Rules for attending a workshop

Rules for attending a workshop

Do you make these simple mistakes when attending a workshop?

Recently I attended a full day technology workshop and during the course of the day I decided that apart from giving out the usual housekeeping rules at the start, such as fire drills, where the toilets were etc, there should be some rules given out about etiquette.

I went to the event as I wanted to learn something new and refresh my knowledge.  The incredibly talented @mrmattyoung was the speaker and what he doesn’t know about social media isn’t worth knowing.

So I found it incredibly annoying not to be able to fully concentrate with the amount of distraction from other attendees in the room.  From constant chattering (quite simply rude), to constant coughing (quite simply irritating) and ringing of mobiles (quite simply unnecessary) there were too many people who were not aware of the rules of etiquette when attending a workshop.

As I couldn’t find any rules of etiquette readily available to hand out to future attendees at events, I have created some of my own.


If you have a cough that is constant, either leave the room or at the very least, move to the back of the room to give those sitting in front a chance of hearing something the speaker is saying.  To sit at the front of the room and to constantly and persistently cough and splutter deprives others sat further back of hearing what is being said by the speaker.  If you have a bit of a tickle before the event, always arm yourself with copious amounts of cough sweets and a large bottle of water.


Sneezing and blowing of nose.  The same rules apply as above (apart from taking cough sweets with you as I have never known these to work with sneezing).  Apart from the obvious distraction and irritancy of someone constantly sneezing, it is also concerning as to the amount of germs that are being spread.  And unless you are discreet, loud nose blowing that ends up sounding like Nellie the elephant trying to audition for X-factor can reduce other attendees into fits of giggles and disrupt the whole room.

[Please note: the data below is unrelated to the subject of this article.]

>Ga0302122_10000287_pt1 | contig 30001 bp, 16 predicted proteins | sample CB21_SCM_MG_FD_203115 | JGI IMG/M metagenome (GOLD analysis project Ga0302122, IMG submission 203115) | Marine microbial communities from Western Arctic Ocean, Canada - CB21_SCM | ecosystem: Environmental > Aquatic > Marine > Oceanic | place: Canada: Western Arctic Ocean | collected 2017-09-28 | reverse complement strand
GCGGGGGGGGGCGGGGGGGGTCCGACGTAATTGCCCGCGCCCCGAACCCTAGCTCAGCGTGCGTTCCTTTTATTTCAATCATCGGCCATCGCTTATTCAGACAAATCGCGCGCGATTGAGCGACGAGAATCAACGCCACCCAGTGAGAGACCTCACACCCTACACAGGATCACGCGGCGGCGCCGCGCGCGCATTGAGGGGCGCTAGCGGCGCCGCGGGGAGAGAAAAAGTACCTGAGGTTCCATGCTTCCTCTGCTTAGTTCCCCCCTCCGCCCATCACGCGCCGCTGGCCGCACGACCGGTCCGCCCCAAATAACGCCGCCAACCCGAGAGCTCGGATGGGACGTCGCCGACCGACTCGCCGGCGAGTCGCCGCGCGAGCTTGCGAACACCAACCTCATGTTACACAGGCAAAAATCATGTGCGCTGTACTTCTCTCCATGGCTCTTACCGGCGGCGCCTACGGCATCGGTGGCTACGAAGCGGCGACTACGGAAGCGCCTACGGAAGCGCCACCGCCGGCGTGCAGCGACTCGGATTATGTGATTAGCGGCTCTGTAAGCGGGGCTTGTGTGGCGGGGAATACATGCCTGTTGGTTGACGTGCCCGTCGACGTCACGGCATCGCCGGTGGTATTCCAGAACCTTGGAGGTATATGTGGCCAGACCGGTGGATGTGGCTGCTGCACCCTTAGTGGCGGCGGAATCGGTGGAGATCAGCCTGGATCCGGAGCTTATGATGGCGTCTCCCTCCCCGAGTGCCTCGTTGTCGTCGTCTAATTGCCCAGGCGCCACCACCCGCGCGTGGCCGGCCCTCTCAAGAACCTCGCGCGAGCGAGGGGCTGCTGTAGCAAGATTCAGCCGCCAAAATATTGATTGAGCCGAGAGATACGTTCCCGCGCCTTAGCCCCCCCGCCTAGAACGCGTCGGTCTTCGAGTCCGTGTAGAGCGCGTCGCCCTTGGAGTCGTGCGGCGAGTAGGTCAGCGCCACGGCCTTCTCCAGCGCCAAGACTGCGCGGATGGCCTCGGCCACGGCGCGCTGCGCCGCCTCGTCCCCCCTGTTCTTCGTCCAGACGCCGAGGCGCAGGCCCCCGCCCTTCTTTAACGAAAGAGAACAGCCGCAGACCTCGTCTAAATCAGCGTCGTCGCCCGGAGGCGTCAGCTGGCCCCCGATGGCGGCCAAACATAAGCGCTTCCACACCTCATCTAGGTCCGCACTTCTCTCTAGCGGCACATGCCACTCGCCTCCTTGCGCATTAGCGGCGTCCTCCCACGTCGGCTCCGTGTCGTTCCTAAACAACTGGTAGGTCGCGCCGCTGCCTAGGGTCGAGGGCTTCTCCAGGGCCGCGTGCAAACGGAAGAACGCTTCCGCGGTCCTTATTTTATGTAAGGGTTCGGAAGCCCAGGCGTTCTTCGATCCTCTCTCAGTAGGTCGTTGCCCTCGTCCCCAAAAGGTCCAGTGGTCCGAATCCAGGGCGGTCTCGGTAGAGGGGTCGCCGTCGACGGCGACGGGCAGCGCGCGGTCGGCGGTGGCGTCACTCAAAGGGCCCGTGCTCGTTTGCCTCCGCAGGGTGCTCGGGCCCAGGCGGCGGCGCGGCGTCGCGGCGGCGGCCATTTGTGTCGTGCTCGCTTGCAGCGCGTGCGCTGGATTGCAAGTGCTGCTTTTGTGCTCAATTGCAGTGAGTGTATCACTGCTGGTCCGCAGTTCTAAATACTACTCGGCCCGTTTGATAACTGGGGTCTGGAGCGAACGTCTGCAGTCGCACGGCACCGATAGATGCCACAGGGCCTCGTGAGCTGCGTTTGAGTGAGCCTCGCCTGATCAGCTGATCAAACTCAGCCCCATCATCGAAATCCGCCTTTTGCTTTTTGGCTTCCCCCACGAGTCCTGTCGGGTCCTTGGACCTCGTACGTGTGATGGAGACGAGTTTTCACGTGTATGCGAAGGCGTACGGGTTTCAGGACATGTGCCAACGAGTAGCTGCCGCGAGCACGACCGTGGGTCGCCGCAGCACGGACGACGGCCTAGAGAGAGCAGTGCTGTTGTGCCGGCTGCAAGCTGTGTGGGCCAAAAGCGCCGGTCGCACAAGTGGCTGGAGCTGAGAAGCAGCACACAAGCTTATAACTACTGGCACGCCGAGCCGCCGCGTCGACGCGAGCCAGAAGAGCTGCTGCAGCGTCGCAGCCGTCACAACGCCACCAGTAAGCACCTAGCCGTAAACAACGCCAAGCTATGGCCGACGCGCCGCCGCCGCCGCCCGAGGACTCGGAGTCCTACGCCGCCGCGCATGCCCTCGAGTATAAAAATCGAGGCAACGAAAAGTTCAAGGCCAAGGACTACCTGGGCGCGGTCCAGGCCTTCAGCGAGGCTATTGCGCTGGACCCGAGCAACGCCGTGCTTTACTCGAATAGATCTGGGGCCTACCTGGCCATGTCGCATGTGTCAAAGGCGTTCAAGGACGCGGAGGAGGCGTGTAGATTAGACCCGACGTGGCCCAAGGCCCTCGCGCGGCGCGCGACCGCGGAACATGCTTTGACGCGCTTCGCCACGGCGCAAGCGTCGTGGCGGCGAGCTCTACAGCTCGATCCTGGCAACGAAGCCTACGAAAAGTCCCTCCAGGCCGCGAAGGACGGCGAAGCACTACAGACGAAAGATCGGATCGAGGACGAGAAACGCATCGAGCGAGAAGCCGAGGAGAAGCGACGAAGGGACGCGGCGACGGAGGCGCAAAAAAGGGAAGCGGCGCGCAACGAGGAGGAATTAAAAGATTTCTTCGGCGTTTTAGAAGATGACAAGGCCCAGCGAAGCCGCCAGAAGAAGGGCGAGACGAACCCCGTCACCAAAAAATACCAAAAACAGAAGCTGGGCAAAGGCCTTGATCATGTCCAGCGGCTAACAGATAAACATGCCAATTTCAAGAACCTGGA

Mobile phones

If you are going to a technology event it is highly likely that you will have some basic knowledge or interest in the subject matter before attending.  Therefore, I suspect it highly likely that you know how to turn your phone to silent.  So do it!!!  No one else cares how important you are that you have to keep your phone on just in case the President of the USA decides to call and ask for your advice.  If you are expecting an urgent call, just use the silent button and then discreetly remove yourself from the room if your phone starts to flash up with an incoming call.  But please, if possible, turn the thing off and put in your bag or out of sight.  If you constantly keep checking it to see if you have that missed call from the White House then you won’t truly be focusing on what the speaker is saying and may miss a valuable point.

Go with an open mind

If you think you know everything already and are not prepared to listen to new ideas, then why waste time and money attending an event?  I have been to many events where I have been in earshot of people who blatantly state that they don’t agree and are not going to try something.  Firstly, if they went with an open mind and listened to what was being said and thought about why it obviously worked for others, they may be able to find ways the subject could work for them also.

But secondly, and possibly more pertinent, try just keeping negative opinions to yourself as if you are so rude as to openly disagree and state that something will not work, others around may start to have doubts and miss out on new opportunities for themselves.

At the technology event I attended, cloud computing was being discussed by the speaker.  Someone not far from me was blatantly stating  that the cloud should not be used or trusted.  Whilst anyone with experience would realise they were talking nonsense, the person sitting next to them without any experience would have had their view of the speaker compromised in an entirely unfair and unjustified manner.

Keep conversations to the break

If you prefer to have personal chats with people rather than listen to the speaker, then either don’t turn up to the event or leave the room if you are just not interested in what is being said.  When you decide to whisper to others around you, this causes distraction to not only the person you are speaking to, but also others within earshot.  It is being blatantly rude to the speaker and whilst they won’t be able to hear what you are saying, believe me, they will pick up on what you are doing and it will cause them distraction also.


So there are my etiquette tips for when you are next attending a workshop.  You may agree or disagree.  But just consider others around you and the effect you may be having on them when you let your manners slip.